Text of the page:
An attribute that many creative people possess is a strong inner rebel. Some creativity and psychology theorists agree that creative individuals are often “nonconformists” and “creative rebel(s)” (Weiner 138-139). Strong inner convictions aid creative people in facing external challenges, adversity, even critics. The anthropologist Margaret Mead was known to keep all her hate mail in a drawer. When she needed a boost, she would read the letters and allow her strong dissenting energy to rise.

Pushing up against those in control of us strengthens resolve. Pushing up against boundaries is needed for novelty and innovation, even risk-taking. Early childhood psychologists point out that rebelliously creative individuals have more fully integrated the positive aspects of the “terrible two” stage of childhood development. They know how to push up against authority, know how to “say ‘no’”, take a stand, and are not as likely to be swayed easily by others.

Faking rebelliousness won’t work, though. If individuals try to be different or confront from some inauthentic place, they will likely fail. According to artist Eva Zeisel, the former will fail because trying “to be different is a negative motive, and no creative thought or created thing grows out of a negative impulse. No negative impulse can work, can produce any happy creation. Only a positive one.” (Csikszentmihalyi 72)

This essay explores the relationship of rebelliousness and creativity. Creativity theorists Csikszentmihalyi, Helson and Weiner agree that there are many traits inherent in creative individuals. They also agree that rebelliousness is one characteristic of creativity. This essay will analyze these theorists’ concepts of rebelliousness as it relates to creativity.


According to Csikszentmihalyi’s typology of the “complex” creative personality, there are typically ten characteristics of “real” creative people. Rather than focus on single characteristics, though, he stresses artists’ flexibility and ability to embrace paradox and ambiguity. Therefore, they are able to be both smart and naïve, both playful and disciplined, both extroverted and introverted, and so forth. He argues that their personalities are more complex than most in that they tend to be able to “move from one extreme to the other as the occasion requires” and “with equal intensity and without inner conflict” (57).

One polarity frequented by creative people is rebelliousness and iconoclastic on the one end and traditional and conservative on the other. Creative individuals often challenge (even seem to enjoy challenging) tradition and traditional beliefs, customs, and values. They are willing to break with the safety of tradition, when necessary. Risk-taking is important. The economist George Stigler agrees, “I’d say one of the most common failures of able people is a lack of nerve. They’ll play safe games.” He goes on to say that an example of playing it safe is adding a little bit here and a little bit there so that the knowledge base of a domain grows ever so slowly. In doing so, safe-players are lulled into complacency, addicted to the status quo. Stigler advocates that instead of being mediocre, we should become innovators and basically channel rebellious energy in ways that are “interesting” and creative rather than safe and predictable.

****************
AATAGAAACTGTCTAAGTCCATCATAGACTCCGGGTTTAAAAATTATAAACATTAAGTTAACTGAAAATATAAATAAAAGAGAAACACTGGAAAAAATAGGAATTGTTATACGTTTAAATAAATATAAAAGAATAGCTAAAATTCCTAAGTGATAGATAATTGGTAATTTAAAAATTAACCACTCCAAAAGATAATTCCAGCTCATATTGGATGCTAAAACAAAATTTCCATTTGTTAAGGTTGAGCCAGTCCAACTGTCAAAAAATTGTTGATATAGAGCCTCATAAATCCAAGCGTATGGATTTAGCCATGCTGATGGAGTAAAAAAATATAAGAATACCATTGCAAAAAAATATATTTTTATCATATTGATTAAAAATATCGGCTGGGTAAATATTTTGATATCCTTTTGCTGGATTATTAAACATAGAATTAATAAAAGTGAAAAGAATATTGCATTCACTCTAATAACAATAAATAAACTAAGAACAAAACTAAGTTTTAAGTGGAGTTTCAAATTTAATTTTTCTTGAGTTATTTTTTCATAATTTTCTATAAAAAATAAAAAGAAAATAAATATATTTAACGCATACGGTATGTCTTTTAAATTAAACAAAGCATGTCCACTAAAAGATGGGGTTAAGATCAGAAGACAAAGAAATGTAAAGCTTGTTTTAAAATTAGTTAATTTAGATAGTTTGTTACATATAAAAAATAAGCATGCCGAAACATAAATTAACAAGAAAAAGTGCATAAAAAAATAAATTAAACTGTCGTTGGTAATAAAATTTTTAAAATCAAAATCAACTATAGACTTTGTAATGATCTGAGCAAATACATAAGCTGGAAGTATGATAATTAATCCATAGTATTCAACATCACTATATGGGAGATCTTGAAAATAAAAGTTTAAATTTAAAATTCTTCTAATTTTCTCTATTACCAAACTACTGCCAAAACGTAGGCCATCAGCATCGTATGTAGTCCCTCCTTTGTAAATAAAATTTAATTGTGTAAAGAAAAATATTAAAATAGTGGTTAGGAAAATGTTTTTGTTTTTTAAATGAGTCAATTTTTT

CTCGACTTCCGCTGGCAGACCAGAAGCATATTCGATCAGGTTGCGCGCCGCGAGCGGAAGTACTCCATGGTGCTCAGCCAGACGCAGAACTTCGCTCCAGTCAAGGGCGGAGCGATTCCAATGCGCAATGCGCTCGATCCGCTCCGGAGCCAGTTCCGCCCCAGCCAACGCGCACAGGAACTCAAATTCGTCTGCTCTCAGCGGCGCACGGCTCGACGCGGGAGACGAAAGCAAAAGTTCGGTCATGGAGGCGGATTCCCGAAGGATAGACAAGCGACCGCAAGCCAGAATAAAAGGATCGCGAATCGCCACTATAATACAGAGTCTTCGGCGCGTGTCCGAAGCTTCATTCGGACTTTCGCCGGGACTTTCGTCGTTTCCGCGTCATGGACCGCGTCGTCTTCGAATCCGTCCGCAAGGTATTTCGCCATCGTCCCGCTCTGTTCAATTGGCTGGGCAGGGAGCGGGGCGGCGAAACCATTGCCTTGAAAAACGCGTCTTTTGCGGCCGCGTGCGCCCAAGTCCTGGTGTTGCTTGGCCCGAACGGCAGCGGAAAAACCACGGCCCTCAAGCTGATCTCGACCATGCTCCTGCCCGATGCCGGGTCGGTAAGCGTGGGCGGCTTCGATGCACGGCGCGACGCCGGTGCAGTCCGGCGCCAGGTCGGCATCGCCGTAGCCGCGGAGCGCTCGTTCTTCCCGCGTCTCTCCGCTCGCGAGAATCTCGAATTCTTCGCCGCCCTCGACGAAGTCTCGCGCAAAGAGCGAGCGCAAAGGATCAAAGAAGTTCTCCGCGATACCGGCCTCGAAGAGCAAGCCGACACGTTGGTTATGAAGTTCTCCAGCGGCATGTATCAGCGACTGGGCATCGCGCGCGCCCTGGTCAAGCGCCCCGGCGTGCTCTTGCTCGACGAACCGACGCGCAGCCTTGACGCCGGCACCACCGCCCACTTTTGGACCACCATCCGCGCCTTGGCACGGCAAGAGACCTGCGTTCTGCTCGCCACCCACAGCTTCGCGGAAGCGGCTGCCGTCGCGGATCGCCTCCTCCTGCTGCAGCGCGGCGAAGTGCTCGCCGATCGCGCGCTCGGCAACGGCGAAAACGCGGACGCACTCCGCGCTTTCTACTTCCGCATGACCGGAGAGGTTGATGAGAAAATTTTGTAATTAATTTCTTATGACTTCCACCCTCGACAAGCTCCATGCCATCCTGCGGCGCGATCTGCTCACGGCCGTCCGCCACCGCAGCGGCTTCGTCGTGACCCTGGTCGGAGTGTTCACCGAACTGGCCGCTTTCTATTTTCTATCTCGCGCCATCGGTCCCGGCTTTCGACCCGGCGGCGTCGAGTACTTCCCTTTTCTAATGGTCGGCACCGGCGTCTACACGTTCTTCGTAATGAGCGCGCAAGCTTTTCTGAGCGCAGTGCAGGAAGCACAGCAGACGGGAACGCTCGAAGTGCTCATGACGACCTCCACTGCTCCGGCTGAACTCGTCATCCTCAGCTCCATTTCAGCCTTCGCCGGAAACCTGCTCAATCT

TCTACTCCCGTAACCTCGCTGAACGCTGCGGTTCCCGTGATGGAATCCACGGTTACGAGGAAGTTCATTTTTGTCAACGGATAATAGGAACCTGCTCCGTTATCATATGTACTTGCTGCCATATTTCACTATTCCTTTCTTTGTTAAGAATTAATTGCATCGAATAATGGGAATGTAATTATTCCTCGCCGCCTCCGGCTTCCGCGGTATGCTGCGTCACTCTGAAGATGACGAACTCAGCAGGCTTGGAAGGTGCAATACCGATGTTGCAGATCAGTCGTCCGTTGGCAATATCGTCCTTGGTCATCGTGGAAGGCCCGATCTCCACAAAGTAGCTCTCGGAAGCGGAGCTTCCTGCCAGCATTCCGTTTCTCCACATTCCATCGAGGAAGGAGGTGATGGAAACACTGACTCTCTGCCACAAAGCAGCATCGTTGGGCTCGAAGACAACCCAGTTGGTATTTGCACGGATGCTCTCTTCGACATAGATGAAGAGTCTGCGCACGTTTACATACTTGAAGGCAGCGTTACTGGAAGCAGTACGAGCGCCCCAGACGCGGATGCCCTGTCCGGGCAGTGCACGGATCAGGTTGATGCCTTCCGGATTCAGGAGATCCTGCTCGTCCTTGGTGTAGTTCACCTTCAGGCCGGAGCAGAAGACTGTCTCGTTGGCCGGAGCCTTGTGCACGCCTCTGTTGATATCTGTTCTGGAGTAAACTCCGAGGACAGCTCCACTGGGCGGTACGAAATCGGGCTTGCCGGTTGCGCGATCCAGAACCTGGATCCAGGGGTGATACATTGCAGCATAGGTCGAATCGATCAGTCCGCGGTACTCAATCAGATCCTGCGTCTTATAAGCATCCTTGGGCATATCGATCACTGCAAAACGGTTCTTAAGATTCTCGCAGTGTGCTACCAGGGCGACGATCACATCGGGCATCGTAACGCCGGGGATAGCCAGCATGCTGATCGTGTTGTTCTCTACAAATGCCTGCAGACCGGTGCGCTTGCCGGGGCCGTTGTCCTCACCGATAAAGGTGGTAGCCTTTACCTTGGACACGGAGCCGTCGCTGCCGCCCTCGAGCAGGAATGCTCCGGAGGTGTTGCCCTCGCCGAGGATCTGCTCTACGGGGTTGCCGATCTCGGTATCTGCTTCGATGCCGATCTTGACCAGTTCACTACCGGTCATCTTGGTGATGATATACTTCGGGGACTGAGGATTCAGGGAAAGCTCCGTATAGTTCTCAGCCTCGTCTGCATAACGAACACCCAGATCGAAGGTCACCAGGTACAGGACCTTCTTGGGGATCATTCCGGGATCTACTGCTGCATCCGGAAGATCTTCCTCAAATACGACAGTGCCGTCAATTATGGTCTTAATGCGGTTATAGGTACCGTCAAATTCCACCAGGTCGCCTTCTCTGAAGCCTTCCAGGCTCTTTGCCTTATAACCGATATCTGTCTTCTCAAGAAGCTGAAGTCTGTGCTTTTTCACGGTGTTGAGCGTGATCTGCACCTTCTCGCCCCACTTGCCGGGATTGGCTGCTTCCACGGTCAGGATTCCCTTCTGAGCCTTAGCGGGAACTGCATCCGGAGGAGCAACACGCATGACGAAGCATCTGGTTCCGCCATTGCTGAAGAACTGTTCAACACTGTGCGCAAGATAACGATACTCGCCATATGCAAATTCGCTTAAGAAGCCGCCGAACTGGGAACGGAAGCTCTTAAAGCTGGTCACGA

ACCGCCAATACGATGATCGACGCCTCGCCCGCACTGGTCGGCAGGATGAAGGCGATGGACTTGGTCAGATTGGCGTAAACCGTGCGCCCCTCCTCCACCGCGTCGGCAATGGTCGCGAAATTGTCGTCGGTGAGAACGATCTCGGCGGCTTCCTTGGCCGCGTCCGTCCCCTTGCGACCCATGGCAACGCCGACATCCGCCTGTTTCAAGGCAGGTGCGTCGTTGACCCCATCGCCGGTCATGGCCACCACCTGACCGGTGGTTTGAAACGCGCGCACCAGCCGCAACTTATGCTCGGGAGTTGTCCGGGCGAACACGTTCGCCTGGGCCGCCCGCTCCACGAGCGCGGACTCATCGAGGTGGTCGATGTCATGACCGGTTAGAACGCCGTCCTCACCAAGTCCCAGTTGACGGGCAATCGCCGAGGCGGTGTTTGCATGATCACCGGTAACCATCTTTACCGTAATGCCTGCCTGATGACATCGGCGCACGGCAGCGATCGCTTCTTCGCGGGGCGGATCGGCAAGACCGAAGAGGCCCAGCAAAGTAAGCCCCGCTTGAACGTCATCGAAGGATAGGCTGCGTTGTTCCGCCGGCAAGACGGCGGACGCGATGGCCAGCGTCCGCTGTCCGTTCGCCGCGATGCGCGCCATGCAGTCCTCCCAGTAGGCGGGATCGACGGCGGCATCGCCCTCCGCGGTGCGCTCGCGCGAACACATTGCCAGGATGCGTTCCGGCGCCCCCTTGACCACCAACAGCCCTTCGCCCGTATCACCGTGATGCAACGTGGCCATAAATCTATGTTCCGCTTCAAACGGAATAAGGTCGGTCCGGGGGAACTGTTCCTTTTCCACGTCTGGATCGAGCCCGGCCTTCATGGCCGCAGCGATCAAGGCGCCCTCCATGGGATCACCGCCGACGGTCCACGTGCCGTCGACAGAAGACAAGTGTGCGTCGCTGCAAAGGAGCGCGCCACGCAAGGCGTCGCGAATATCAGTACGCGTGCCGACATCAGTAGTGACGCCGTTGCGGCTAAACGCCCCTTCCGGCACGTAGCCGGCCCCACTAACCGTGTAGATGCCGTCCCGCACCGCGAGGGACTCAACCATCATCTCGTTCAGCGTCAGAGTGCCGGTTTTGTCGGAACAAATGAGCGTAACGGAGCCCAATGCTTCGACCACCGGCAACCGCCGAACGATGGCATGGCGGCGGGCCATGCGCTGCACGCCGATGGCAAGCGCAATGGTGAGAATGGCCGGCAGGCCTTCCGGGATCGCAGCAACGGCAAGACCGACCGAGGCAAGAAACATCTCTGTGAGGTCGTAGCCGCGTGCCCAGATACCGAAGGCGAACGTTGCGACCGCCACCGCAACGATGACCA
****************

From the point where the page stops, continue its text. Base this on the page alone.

The flip side of rebelliousness and independent is traditional and conservative. Csikszentmihalyi claims that “it is impossible to be creative without having first internalized a domain of culture” and its rules (71). Internalization can only happen when an individual believes in the importance of a domain of culture and agrees to learn and adhere to its rules. In this way, all creative individuals have to be conformists to some degree. However, being only traditional is unduly safe and can leave a domain unchanged and stagnant. Nonetheless, innovation itself requires “adding on” to the knowledge base of a domain. Csikszentmihalyi cautions that constant change without regard to the past “rarely leads to novelty that is accepted as an improvement” (72).

In her studies of creative women, Helson found that most possess traits of “rebellious independence, narcissism, introversion, and a rejection of outside influence” (246). Most reject outside influences in their work, search for and often find a remarkable integration and simplification of life despite obstacles. Most possess strong intellectual drives and highly developed levels of concentration. Helson argues that while many adopted their fathers’ “attitudes toward work and achievement,” they received “relatively little attention or affection” from their fathers (247). This, she claims, caused them to be more autonomous and self-reliant.